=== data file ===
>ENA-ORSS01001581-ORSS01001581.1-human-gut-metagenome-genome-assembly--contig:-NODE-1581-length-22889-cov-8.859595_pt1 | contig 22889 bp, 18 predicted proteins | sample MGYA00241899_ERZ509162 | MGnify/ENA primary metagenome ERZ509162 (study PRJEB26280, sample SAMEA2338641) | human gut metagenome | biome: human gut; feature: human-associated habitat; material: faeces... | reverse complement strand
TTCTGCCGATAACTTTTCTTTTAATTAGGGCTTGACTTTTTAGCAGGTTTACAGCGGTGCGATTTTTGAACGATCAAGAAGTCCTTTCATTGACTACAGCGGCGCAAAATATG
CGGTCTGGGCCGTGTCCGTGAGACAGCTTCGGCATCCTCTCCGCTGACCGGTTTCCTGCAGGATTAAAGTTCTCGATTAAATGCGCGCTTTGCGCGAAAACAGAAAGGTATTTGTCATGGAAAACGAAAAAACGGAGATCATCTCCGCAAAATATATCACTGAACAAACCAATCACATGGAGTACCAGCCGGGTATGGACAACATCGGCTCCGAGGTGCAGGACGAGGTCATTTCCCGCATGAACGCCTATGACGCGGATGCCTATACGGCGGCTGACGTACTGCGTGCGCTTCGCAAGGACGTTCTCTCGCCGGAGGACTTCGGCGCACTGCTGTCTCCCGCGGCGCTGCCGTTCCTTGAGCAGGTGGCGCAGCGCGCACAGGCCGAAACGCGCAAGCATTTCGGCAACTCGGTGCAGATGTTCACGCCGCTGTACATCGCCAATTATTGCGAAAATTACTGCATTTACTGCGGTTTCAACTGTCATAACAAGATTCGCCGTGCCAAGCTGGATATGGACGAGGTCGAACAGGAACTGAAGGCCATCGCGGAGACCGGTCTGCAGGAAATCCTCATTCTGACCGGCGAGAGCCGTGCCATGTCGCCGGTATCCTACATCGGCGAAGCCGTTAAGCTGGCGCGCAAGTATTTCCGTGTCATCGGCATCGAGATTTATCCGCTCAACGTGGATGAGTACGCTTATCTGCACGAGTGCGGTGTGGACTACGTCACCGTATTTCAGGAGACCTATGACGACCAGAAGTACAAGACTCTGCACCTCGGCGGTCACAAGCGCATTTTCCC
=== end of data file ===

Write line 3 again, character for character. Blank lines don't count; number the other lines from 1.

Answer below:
CGGTCTGGGCCGTGTCCGTGAGACAGCTTCGGCATCCTCTCCGCTGACCGGTTTCCTGCAGGATTAAAGTTCTCGATTAAATGCGCGCTTTGCGCGAAAACAGAAAGGTATTTGTCATGGAAAACGAAAAAACGGAGATCATCTCCGCAAAATATATCACTGAACAAACCAATCACATGGAGTACCAGCCGGGTATGGACAACATCGGCTCCGAGGTGCAGGACGAGGTCATTTCCCGCATGAACGCCTATGACGCGGATGCCTATACGGCGGCTGACGTACTGCGTGCGCTTCGCAAGGACGTTCTCTCGCCGGAGGACTTCGGCGCACTGCTGTCTCCCGCGGCGCTGCCGTTCCTTGAGCAGGTGGCGCAGCGCGCACAGGCCGAAACGCGCAAGCATTTCGGCAACTCGGTGCAGATGTTCACGCCGCTGTACATCGCCAATTATTGCGAAAATTACTGCATTTACTGCGGTTTCAACTGTCATAACAAGATTCGCCGTGCCAAGCTGGATATGGACGAGGTCGAACAGGAACTGAAGGCCATCGCGGAGACCGGTCTGCAGGAAATCCTCATTCTGACCGGCGAGAGCCGTGCCATGTCGCCGGTATCCTACATCGGCGAAGCCGTTAAGCTGGCGCGCAAGTATTTCCGTGTCATCGGCATCGAGATTTATCCGCTCAACGTGGATGAGTACGCTTATCTGCACGAGTGCGGTGTGGACTACGTCACCGTATTTCAGGAGACCTATGACGACCAGAAGTACAAGACTCTGCACCTCGGCGGTCACAAGCGCATTTTCCC